King County felony caseload not expected to normalize within next several years



(The Center Square) – King County’s work to address a pandemic-caused caseload backlog has seen some success as of late, but over 1,500 more serious cases remain unaddressed.

According to the criminal case backlog report, the district court-filed backlog was fully addressed as of March 31. Yet the report notes that Superior Court felony pending cases are not expected to reach pre-COVID 19 pandemic volume within the next several years “under any plausible funding scenarios.

Despite the county’s success in fully addressing the district court backlog, the caseload exceeds 2019 levels of pending cases at 1,636 total cases.

Federal Coronavirus State and Local Fiscal Recovery Funds were identified in the latest report as the only option to increase funding in order to address the backlog. King County agencies have spent a total of $3.9 million in the federal funds between Jan. 1 and March 31, according to the latest report. That makes up 17% of the $22.3 million in appropriations approved by the county in Ordinance 19546, which allocates the federal funds to support 141 positions as of March 31, 2023; 127 of these positions are filled with 14.5 vacancies.

The total amount of Coronavirus State and Local Fiscal Recovery Funds spent through March 31, was $36.2 million.

“Any additional [Coronavirus State and Local Fiscal Recovery] funding is not expected to result in a return to pre-pandemic levels of pending Superior Court cases in the current biennium but may mitigate increases in pending cases,” the report states.

The King County Executive’s Office recommended several changes in the report to address the felony backlog.

Recommendations include implementing voluntary settlement conferences; allowing changes to bring client, defense and prosecutor together at the same place and time ahead of trial; convening a criminal legal coordinating council; implementing changes in case management; improving the management of continuances and hearings, and improving trial calendars; and reducing unnecessary transports of people in custody to court.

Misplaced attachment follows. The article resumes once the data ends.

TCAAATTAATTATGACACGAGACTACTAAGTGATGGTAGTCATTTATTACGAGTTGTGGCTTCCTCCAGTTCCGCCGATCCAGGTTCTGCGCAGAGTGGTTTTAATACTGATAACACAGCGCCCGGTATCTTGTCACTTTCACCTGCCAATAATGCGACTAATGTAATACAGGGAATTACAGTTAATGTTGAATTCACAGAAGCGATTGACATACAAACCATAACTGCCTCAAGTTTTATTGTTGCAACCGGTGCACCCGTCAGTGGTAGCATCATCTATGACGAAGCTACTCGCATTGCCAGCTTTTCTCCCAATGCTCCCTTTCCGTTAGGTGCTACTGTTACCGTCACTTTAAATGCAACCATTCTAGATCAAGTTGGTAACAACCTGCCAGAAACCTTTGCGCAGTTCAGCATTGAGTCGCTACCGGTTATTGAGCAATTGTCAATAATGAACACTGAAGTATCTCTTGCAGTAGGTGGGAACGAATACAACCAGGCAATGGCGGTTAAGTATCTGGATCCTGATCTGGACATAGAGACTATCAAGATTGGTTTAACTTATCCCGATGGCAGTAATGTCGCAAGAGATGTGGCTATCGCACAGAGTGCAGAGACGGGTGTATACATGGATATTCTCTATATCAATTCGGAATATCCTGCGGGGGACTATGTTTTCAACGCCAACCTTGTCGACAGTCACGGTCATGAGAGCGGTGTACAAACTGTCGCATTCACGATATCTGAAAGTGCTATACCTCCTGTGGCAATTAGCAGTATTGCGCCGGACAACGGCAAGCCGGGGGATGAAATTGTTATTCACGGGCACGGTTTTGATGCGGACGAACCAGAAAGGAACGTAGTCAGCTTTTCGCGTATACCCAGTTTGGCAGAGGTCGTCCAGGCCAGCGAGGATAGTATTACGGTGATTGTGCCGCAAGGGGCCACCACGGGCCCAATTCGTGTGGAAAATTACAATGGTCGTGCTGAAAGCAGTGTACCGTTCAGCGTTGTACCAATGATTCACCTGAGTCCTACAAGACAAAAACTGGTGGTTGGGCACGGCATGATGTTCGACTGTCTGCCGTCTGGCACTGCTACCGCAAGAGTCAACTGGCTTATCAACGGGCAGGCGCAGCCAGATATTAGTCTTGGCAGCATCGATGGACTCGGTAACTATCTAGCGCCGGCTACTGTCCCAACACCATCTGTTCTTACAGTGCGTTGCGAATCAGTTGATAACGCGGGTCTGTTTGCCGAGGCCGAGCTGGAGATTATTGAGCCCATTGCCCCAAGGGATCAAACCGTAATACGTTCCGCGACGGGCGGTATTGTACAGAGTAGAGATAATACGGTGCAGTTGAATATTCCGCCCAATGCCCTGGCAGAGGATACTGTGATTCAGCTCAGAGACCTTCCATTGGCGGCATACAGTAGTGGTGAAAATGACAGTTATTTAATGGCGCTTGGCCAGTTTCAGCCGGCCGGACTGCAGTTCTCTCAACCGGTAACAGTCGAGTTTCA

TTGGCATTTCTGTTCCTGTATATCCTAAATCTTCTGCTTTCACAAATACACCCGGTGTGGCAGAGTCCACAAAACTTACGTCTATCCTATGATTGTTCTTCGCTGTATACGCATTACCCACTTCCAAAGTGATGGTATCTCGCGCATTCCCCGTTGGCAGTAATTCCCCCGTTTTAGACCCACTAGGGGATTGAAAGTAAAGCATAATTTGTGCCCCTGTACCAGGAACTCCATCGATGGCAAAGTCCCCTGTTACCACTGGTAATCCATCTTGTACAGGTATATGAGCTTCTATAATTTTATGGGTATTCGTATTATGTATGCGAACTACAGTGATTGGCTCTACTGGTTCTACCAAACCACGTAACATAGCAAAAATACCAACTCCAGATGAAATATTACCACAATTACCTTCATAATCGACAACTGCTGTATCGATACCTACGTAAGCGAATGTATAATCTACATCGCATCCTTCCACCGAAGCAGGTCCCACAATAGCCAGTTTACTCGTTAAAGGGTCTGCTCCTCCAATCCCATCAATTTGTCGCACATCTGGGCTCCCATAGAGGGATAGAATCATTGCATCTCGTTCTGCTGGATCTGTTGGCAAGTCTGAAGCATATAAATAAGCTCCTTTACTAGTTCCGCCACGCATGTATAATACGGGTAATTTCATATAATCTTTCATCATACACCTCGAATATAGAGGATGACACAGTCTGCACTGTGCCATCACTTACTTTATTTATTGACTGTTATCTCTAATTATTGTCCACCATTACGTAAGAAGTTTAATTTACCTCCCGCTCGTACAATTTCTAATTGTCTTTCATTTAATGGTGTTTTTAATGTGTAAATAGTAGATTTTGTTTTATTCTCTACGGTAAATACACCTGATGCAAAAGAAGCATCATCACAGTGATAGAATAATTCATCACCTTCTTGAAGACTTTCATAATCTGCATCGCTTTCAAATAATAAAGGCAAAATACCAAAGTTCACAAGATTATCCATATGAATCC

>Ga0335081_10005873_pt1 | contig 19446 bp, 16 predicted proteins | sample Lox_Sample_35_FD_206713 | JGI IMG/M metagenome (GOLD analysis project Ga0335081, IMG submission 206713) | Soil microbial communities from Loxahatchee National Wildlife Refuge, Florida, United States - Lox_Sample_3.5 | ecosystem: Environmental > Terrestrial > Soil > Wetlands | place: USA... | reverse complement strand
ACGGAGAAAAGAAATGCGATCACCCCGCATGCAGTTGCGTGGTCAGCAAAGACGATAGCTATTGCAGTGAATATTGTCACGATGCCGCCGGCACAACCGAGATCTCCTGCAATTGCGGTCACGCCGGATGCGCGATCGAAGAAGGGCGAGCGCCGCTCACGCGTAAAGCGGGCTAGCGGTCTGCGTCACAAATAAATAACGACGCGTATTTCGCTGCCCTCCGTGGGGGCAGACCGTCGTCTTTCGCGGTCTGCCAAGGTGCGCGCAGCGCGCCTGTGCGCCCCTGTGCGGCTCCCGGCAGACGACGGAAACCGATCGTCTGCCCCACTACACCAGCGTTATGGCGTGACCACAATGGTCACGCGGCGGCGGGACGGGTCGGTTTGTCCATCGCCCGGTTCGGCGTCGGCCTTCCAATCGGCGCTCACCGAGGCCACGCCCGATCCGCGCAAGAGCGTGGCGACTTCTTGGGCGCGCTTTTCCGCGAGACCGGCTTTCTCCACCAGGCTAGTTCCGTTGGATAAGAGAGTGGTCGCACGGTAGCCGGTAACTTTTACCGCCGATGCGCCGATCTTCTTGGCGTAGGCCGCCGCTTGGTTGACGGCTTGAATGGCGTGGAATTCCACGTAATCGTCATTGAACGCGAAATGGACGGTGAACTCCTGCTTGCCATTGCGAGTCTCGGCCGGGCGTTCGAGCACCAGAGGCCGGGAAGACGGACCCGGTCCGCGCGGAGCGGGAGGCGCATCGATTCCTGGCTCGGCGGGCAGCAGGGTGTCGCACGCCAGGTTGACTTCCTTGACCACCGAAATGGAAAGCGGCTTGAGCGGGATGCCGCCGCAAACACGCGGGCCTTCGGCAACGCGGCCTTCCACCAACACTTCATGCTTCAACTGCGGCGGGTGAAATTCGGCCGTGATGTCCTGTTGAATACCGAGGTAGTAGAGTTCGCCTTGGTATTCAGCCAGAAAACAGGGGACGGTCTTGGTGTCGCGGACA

However, the report notes that the implementation of these plans may mitigate increases to the backlog but are not expected to reduce the criminal felony pending cases to pre-pandemic volume.

Another constraint to addressing serious criminal cases is a shortage of experienced attorneys capable of working on Class A cases, which deal with more serious crimes. The Center Square previously reported on the county’s public defense attorney crisis.

Over the last two years, the county has lost 18 Class A qualified attorneys and 40 other attorneys, according to King County Department of Public Defense Deputy Director Gordon Hill.

The department currently has about 67 Class A qualified attorneys, but not all of the attorneys can work in a felony case rotation at all times. Hill said only about 36 attorneys in the Kent and Seattle felony units are currently practicing who can handle the most serious cases.

King County Superior Court Judge Ketu Shah told the King County Council on Tuesday that there are 215 pending homicide cases as of August.

Without a sufficient number of attorneys, defendants could wait up to multiple years until their case is heard. Shah added that the court is prioritizing older cases to hold hearings as early as possible.

The second case backlog report will cover the period from April 1, 2023, through June 30, 2024.



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